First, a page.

David B. Dennis, Review Essay on Recent Literature about Music and German Politics, German Studies Review, October 1997, 429-432.
Paul Lawrence Rose. Wagner: Race and Revolution. New Haven and London: Yale University Press, 1992. Pp. x, 246. Cloth $25.00
Marc A. Weiner. Richard Wagner and the Anti-Semitic Imagination. Lincoln, NB: University of Nebraska Press, 1995. Pp. vii, 439. Paper $40.00
Frederic Spotts. Bayreuth: A History of the Wagner Festival. New Haven and London: Yale University Press, 1994. Pp. x, 334. Cloth $35.00
Michael Meyer. The Politics of Music in the Third Reich. New York: Peter Lang, 1991. Pp. xvi, 420. Cloth $76.50
Erik Levi. Music in the Third Reich. New York: St. Martin's, 1994. Pp. xiv, 303. Cloth $39.95
Scholars have recently been trying to bridge what they perceived to be gaps between the history of music and other areas of human endeavor.† Owing to the abstract nature of music, most had hitherto shunned the challenge of identifying its place in social and political contexts; even links between music and the personal experiences of its creators were posited tentatively.† In the main, music historians, music theorists, and musicologists insisted that scores be restricted to formal analysis with little or no regard to external associations.† Academically entrenched by the late nineteenth, this formalist approach to music anticipated the structuralist codification of literary criticism by the middle of our century.† Gradually the force of "pure" textual analysis caused dismay in the field of intellectual history, undermining the naive faith supposedly held by its practitioners that context and text inform each other freely.†
This process seemed to secure the priority of formalism that held sway in music studies.† However, the ironic result of the post-structuralist "crisis" in intellectual history was that it motivated scholars to overcome, or evade, the text/context gap -- if only to defend their areas of study from reproach as being obsolete!† Consequently, alternative means of relating a work of art to society, or rather, of determining the social meanings of artworks, were posited more carefully.†
Central to these revised methods is the notion that multiple steps occur in the life of a work of art, all of which influence any social significances it might obtain.† First to consider is the phase of production, including the background of the artist, that person's intentions for the work, the conditions of creation, and the procedures of composition.† Then stands the completed piece itself, subject to close scrutiny of its structural and emotive properties.† Finally evolves the course of reception, whereby data about the production of the work and its inherent characteristics are received, combined, interpreted, and relayed by audience members.†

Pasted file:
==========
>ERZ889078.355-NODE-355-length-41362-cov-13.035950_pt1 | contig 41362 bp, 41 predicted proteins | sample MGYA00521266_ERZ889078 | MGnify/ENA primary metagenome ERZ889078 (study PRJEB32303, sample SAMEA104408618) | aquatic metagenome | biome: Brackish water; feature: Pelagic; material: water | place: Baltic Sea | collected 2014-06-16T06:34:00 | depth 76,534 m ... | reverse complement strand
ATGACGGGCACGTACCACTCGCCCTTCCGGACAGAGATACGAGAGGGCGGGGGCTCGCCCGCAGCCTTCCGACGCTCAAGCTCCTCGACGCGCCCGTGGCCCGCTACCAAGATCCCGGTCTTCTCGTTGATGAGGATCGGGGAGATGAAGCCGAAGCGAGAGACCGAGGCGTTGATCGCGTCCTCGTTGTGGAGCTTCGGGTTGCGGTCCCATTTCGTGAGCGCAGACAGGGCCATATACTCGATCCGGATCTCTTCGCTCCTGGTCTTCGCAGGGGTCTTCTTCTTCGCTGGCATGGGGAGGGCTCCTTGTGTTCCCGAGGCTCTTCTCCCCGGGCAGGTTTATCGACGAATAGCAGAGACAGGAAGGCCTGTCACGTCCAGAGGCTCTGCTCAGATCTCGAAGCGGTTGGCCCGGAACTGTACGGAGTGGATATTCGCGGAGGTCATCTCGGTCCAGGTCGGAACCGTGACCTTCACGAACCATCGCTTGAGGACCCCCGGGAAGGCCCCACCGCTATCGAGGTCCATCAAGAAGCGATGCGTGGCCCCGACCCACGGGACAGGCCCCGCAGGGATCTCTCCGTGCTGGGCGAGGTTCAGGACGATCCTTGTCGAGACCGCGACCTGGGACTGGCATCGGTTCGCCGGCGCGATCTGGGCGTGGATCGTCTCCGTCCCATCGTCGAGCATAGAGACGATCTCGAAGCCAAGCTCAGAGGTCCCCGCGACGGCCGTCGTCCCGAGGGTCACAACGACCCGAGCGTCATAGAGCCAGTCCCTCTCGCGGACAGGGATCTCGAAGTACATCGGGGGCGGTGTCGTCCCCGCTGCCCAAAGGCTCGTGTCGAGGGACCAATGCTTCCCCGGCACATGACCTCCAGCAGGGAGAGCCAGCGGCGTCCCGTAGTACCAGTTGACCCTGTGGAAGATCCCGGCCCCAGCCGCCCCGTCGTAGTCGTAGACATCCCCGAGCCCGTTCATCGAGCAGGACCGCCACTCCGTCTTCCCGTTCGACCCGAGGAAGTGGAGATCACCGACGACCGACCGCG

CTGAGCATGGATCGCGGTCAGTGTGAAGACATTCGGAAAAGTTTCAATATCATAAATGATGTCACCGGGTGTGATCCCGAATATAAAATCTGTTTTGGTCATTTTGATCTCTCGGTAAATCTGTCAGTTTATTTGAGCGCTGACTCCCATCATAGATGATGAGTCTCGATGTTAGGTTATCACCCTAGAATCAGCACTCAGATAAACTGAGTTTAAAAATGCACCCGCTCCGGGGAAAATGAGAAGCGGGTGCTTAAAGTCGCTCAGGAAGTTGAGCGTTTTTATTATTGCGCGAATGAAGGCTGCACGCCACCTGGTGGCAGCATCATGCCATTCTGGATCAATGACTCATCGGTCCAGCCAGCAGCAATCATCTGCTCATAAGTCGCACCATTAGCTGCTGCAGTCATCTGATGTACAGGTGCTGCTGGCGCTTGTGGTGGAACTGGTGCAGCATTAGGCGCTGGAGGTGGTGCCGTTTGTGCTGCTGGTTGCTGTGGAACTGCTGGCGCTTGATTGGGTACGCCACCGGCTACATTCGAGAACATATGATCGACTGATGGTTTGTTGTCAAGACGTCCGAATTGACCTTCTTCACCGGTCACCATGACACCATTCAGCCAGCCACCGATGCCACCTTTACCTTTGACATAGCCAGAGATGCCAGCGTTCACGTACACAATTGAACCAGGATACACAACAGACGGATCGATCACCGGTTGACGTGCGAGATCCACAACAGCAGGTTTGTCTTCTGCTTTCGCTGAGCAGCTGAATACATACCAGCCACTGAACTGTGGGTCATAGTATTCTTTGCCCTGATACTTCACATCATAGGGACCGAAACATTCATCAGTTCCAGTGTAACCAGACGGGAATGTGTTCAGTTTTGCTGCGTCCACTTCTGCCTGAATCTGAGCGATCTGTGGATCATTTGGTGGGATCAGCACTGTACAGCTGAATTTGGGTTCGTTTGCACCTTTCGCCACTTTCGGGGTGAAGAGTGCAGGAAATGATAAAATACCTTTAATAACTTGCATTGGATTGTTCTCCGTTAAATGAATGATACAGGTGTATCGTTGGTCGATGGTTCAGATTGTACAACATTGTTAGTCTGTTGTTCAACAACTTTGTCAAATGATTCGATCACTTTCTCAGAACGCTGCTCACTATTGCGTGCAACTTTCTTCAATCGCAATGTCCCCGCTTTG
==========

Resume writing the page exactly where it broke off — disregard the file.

Taken together, the books here under consideration represent increased recognition of the social meaning of an artwork in its various stages and the impact this has had on writing both intellectual and music history.† The first two books on Wagner, by Paul Lawrence Rose and Marc A. Weiner, concentrate on the production side of the music/context issue.† Both work strenuously to prove that information we have about the composer and the circumstances of creation are crucial to determining the correct meanings of Wagner's operas.† The third Wagner-related book, Frederic Spotts' history of the Bayreuth Festival, and two surveys of music policy in the Third Reich, by Michael Meyer and Erik Levi, study music reception to show -- among other things -- how compositions gain political significance after leaving the desks, or piano stands, of their creators.† It is important to note at the outset that despite some claims to the contrary, these books do not center on relating tones, passages, and structures of music to contextual issues, but instead emphasize the other phases of a composition's evolution.†
Frustrated by what both consider a conspiracy to promote a "new" Wagner after the Second World War, cleansed of any indications that he intended to communicate antisemitism via his operas, Rose and Weiner have scrutinized the composer's personality and the conditions of his creativity to prove that he did include messages of hatred toward Jews in his works.† In Rose's opinion it is essential that the social-revolutionary imagery many Wagnerians have spotlighted in the operas since 1945 was originally conceived with strong Germanic and antisemitic features.† To prove this Rose delves into the essays Wagner wrote sometimes simultaneously with his music, and compares their language to the discourse of Jew-baiting, volkish revolutionism purveyed by the composer's contemporaries, including associates and friends.† In doing so, Rose argues vehemently that we must give the personal and ideological circumstances of composition priority in fixing the meaning of Wagner's operas, even if the works themselves do not provide unmistakable signs of their ideological content.